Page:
Starfleet Academy

In the sick bay, cadets can test their bedside manner on an unconscious Klingon and assess wounds using medical tricorders.

NEW YORK — STARDATE: July 9, 2016. The Starfleet Academy has established a base in a 12,000-square-foot tent just north of the aircraft carrier Intrepid on Pier 86. Your mission: to boldly go and discover your role in future starship missions. Cosplay not required.

That, more or less, is the premise of “Star Trek: The Starfleet Academy Experience,” opening Saturday and running through Oct. 31 at the Intrepid Sea, Air & Space Museum.

The conceit is that you’re a cadet at the Academy’s Career Day in the 26th century. You pass through zones pertaining to certain specialties — Language, Medical, Navigation, Engineering, Command and Science — and respond to multiple-choice challenges.

Later, “cadets” are assigned their role (think military occupational specialty) in a certificate of sorts sent to their email.

This interactive exhibition, produced by EMS Entertainment, is part of the full-court publicity press that CBS is conducting tied to the 50th anniversary of the “Star Trek” franchise.

In addition to “The Starfleet Academy Experience,” Trekkies can anticipate the third installment of J.J. Abrams’ big-screen reboot (“Star Trek Beyond,” opening July 22) and the premiere of a new “Star Trek” TV series, spearheading a CBS streaming service starting in January.

If it all sounds a bit corporate, it is. And it looks it, too. The “Experience” lacks the bright light and vibrant colors that flood the decks of the Enterprise in the recent Abrams spectaculars. The ambience here suggests the immaculate interiors of the TV versions, but in shades more muted and accouterments more nondescript.

A similar show has been running in Ottawa, and similar exhibitions are planned for various U.S. cities.

New York’s version of “The Starfleet Academy Experience” has plenty of ancillary events planned, including film screenings, overnight gatherings and astronomy nights. But its central attraction is the exhibition itself, at its core a series of aptitude questions (no wrong answers) designed to identify your field of expertise on a starship. (Call it “What Color Is My Starfleet Parachute?”)

Of course, this being “Star Trek,” the zones come with 26th-century tech to play with. Entering through a chamber lighted in fluorescent blues and oranges, you pick up a wristwatchlike contraption that you will rub against a sensor at the various exhibits, activating your experience. In that same chamber you also behold a 21-foot-and-change-long model of the original Enterprise, from the production designer Matt Jefferies’ still-inspiring initial conception.

Now you, well, enter the zones. Wall screens offer glimpses into the franchise’s prime-time manifestations. One honors all the captains; another the chief medical officers; another the engineers; and so on. Many of the screens, about, say, transporter devices and beaming technology, are divided between “now” (meaning the future) and “then” (meaning the 21st century and said hardware’s current status of development).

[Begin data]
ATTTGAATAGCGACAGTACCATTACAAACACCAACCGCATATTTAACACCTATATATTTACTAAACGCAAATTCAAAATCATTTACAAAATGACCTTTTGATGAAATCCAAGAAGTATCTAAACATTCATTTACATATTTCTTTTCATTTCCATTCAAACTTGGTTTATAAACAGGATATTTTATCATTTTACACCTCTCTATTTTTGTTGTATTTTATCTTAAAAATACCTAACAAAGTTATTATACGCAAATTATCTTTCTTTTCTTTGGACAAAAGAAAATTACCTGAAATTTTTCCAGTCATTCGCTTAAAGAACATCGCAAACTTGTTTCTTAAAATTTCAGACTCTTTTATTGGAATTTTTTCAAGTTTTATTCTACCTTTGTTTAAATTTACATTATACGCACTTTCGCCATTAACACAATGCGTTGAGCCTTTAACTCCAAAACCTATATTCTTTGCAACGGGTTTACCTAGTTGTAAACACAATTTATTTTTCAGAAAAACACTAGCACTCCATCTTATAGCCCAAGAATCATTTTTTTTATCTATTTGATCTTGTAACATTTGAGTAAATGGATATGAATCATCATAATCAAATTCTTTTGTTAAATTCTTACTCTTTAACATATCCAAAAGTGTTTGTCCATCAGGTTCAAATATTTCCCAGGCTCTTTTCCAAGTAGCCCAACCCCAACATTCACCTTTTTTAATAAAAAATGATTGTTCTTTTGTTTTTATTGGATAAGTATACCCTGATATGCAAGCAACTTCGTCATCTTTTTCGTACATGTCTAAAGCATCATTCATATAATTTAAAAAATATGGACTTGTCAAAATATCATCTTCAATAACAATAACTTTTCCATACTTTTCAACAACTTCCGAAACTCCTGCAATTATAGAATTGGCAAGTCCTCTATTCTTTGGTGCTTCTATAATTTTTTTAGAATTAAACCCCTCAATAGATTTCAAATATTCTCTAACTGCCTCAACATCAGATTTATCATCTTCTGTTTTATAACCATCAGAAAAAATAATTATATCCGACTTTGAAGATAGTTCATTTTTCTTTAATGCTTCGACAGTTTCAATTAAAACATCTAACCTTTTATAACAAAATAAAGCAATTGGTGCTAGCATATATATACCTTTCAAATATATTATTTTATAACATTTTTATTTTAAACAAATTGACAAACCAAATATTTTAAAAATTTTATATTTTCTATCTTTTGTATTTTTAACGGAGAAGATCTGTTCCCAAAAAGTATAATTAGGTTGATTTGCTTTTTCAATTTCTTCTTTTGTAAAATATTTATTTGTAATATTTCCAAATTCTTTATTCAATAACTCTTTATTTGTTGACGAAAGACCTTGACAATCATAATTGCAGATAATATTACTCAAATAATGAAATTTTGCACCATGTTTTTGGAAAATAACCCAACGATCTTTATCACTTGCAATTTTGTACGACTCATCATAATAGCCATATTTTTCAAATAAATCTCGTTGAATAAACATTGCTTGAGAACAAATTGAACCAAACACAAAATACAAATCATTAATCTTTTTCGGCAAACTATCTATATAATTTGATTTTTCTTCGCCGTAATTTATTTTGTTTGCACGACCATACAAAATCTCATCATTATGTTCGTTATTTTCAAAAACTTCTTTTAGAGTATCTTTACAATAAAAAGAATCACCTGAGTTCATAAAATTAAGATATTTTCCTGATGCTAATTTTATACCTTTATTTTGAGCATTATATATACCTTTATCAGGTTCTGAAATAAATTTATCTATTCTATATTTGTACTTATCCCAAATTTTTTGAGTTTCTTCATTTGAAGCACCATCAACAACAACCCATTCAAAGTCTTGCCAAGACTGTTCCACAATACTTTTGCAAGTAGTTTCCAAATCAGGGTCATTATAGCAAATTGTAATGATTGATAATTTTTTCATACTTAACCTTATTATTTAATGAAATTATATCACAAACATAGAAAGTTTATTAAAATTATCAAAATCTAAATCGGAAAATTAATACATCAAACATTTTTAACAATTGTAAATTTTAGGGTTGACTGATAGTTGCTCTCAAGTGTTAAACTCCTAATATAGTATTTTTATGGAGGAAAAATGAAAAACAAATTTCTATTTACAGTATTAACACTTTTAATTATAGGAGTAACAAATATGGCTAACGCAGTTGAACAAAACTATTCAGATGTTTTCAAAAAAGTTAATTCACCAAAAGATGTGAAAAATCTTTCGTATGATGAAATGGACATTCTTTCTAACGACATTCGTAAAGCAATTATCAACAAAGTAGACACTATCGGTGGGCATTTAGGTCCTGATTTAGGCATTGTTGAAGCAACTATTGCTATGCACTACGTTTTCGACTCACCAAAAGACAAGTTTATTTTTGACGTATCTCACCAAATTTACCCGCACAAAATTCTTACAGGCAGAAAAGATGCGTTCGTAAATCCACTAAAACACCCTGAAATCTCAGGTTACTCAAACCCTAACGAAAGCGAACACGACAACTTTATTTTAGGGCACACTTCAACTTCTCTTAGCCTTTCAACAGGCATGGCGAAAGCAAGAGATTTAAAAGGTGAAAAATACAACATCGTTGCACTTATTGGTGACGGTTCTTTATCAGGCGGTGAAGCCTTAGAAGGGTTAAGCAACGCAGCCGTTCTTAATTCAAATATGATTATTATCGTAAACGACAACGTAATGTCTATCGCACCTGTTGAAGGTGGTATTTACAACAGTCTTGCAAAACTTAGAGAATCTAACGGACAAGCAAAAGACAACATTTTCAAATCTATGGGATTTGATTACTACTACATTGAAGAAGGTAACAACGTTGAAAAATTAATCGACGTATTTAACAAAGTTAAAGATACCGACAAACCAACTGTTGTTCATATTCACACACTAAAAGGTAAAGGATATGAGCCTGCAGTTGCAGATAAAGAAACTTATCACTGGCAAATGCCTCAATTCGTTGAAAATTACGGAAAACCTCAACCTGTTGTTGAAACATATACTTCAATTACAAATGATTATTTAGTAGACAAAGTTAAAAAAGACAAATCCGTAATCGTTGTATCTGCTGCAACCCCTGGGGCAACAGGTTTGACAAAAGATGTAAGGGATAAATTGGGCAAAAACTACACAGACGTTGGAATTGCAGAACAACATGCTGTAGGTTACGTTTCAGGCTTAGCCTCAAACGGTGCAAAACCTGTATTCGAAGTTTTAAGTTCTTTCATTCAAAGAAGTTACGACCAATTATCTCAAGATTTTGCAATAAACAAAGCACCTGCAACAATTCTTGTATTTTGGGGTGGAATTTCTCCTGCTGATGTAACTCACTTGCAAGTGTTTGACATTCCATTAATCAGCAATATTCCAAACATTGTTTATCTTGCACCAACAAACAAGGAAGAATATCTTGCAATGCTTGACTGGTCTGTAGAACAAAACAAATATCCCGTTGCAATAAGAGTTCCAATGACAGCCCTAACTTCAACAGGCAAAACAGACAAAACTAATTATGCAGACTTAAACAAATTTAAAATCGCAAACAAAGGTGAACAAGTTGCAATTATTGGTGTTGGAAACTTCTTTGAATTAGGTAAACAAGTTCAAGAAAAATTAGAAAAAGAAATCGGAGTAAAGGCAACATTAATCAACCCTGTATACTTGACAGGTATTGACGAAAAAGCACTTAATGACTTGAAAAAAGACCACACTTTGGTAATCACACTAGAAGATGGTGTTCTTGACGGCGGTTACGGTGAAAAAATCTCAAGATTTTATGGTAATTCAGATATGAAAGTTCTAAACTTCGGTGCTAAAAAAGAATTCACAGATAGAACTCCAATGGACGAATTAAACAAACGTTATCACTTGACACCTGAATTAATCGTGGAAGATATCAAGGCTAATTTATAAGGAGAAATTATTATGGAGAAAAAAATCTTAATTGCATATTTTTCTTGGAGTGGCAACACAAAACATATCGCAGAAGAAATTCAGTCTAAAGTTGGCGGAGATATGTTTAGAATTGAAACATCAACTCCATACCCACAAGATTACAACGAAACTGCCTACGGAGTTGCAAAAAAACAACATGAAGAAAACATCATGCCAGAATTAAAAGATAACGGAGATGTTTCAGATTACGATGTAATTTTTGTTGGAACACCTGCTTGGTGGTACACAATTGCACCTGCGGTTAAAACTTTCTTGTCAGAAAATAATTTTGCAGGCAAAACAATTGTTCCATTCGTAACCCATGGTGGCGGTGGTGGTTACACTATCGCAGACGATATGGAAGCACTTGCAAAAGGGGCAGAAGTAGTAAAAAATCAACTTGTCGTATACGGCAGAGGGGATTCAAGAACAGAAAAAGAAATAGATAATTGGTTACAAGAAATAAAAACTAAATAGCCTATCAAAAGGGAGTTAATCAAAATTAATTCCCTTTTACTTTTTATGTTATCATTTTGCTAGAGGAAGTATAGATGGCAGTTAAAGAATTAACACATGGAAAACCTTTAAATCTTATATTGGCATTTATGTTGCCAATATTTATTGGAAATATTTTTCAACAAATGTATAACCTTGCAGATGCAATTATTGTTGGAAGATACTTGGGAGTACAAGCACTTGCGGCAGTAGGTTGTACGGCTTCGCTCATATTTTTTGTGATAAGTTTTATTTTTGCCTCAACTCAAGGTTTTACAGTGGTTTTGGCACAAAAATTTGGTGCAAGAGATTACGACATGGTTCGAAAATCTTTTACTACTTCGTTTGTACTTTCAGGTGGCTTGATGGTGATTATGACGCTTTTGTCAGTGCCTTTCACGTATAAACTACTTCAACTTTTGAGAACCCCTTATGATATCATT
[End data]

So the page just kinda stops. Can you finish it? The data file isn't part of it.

At points, you find costumes from the TV shows and big-screen installments in transparent cases: a ’60s-era Captain Kirk uniform here, a Klingon ensemble from the same era there, Jean-Luc Picard’s Robin Hood costume over there. (Surely you recall the “Next Generation” episode “QPid,” in which Captain Picard, clad in Sherwood Forest apparel, rescues the comely Vash. You don’t? That’s it, no more Romulan ale for you.)

The Language area offers a projected Klingon who, I’m told (it wasn’t running yet when I had a preview), “hears” your enunciation of his guttural tongue, thanks to voice recognition software. (Improper diction gets his dander up, I’m also told.)

In the Medical vicinity, a life-size model of an injured, unconscious Klingon in Starfleet uniform reclines on a sick-bay gurney; a medical tricorder enables you to gauge the locations of his subcutaneous wounds.

Another module features a transporter platform somewhat smaller than that operated by Enterprise engineers. Visitors stand in front of an adjacent green screen while their image is simulcast into one of the narrow floor-to-ceiling cylinders. (Again, so I’m told; this, too, was not operational during my visit.) It’s not beaming up so much as beaming over to a tube five feet away.

I have an itchy phaser finger — who doesn’t? — so I was drawn to a case containing Starfleet firearms across the centuries. They just get sleeker and sleeker, beginning with the pistol-like configuration from the “Star Trek: Enterprise” era.

One display, a kind of 26th-century Coney Island shooting gallery, lets you fire at moving and blinking targets.

For some “Trek” fans, only photon torpedoes fully satisfy, and for them, “The Starfleet Academy Experience” delivers. A room approximating the bridge from “The Next Generation,” though not remotely as complicated or colorful, offers a simulation of galactic warfare while evaluating your response to battle conditions. You sit at one of a few stations, with a table monitor before you.

The line of inquiry echoes the Starfleet Academy’s Kobayashi Maru test. (You remember that, right? From “The Wrath of Khan” and the 2009 “Star Trek.” No? Oh, come on!)

It’s essentially a no-win gauge of character. The Maru is a disabled civilian spaceship under siege by — wait for it — Klingons, and you, as a captain, must weigh rescuing its crew against holding the aggressors at bay. Add deflector shields? More firepower? Defensive strategy or full-on offense? This is where you get your photon ya-yas out.

Don’t sweat the outcome. Only one person has ever “beaten” the test: James Tiberius Kirk.

At this point, your answers are tabulated, you receive your Starfleet specialty, and you return to the 21st century. Your certificate is in the email.